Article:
January 31, 2003

Jay Smooth vs. the Driving Shoe

I was in the newspaper today, in the last few paragraphs of this piece on Funkmaster Flex and his new "driving shoe", whatever that is.


Drivin' Fresh In Flex's Kicks
by Ellis Henican, NY Newsday, 1/31/03

Jay-Z can have his bling-bling sneaker deal with Reebok.

Nelly can rap about his undying Nike love.

"I like the all-white, high-top strap with the gum bottom," he declares, lest there be any confusion about his footwear preferences. "The last person that touched them, I been shot 'em."

Jam Master Jay, even in death, can have his memorial Adidas.

These days, pretty much any successful hip-hop artist can hype a high-priced sneaker. But leave it to Funkmaster Flex to come out with hip-hop's first driving shoe.

That's right. A hip-hop driving shoe.

"I'm big on driving," Flex shouted yesterday inside the giant Foot Locker store in Times Square, as fellow Hot 97 DJ Fatman Scoop nearly shook the building with his high-volume turntable scratches.

Big on driving: That is what is known as automotive understatement, urban-style. Funkmaster Flex is the living intersection of cars and rap.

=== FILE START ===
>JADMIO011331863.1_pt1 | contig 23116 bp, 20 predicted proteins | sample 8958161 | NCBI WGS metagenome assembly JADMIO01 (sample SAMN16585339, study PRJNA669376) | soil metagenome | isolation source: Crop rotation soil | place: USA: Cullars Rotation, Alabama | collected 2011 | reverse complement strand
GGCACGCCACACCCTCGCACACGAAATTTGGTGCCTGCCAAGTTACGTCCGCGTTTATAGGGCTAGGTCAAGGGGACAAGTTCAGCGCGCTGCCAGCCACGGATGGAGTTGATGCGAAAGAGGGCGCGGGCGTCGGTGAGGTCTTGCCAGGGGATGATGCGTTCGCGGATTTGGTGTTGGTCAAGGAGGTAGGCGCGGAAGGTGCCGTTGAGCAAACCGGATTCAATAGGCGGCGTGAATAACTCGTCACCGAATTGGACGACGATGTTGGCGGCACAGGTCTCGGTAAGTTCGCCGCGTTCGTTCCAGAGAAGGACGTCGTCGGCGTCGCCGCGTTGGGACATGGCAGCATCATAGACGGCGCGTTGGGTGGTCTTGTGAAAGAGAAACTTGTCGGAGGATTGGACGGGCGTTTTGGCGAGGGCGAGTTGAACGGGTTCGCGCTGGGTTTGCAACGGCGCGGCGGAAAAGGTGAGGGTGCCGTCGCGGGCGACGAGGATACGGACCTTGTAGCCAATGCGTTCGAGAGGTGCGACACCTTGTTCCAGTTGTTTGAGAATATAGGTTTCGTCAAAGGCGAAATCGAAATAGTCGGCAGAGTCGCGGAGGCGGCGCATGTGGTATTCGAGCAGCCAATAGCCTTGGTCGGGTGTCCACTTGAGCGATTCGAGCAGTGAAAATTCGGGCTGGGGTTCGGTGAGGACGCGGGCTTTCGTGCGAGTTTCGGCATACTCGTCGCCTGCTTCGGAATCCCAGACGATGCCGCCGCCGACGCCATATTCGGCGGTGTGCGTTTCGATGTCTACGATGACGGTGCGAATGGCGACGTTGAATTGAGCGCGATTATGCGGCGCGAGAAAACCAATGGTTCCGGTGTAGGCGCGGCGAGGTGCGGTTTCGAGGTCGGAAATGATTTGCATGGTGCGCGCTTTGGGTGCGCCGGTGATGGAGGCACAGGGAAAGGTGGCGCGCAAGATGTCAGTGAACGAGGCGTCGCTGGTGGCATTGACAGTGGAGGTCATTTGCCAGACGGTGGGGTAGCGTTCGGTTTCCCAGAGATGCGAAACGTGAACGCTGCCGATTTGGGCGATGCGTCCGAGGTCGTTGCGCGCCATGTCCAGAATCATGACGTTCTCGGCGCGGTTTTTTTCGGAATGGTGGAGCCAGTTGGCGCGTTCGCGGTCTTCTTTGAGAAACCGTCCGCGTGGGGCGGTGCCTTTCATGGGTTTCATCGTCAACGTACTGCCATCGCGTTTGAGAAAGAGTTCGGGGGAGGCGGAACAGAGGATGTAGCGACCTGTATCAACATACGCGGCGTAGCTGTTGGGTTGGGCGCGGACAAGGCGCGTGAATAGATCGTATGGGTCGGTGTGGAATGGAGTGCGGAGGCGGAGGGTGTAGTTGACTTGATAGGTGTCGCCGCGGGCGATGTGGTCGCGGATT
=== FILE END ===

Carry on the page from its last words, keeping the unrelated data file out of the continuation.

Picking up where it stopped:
"Your car is an extension of your personality," said the gregarious recording artist, club DJ, urban entrepreneur and host of the annual "Funkmaster Flex Celebrity Car Show."

"I had 30,000 kids at my last car show," said Flex, who was born Aston Taylor Jr. in the Bronx. "And one thing I noticed was no special footwear. Nobody was making footwear for driving in. I like wearing a nice shoe when I drive."

The result is the FMF-1 Driving Shoe, sold under the Lugz brand. For yesterday's launch, Flex, joined by artist-friends Busta Rhymes and Lil' Kim, was signing autographs, posing for photos and helping customers trying on his shoes.

The FMF-1's, which look like a cross between a sneaker and a country walking shoe, have tire-tread soles, "like a BF Goodrich," Flex said. They come in three colors - white, wheat and silver. They cost $69.95.

"The shoe is round and sleek, the way a new car is," Flex said. "And it's strong. It's not like it's gonna fall apart on you. It's made for driving."

And what about all those real city kids, whose main mode of transport is the MetroCard? "It's also a hanging-around shoe," Flex said.

Who better than Flex to put his toe into this market? His evening mix show on Hot 97 can sound like an urban version NPR's "Car Talk." Rappers drop by to discuss intricate hand detailing, custom sound systems and 24-inch rims.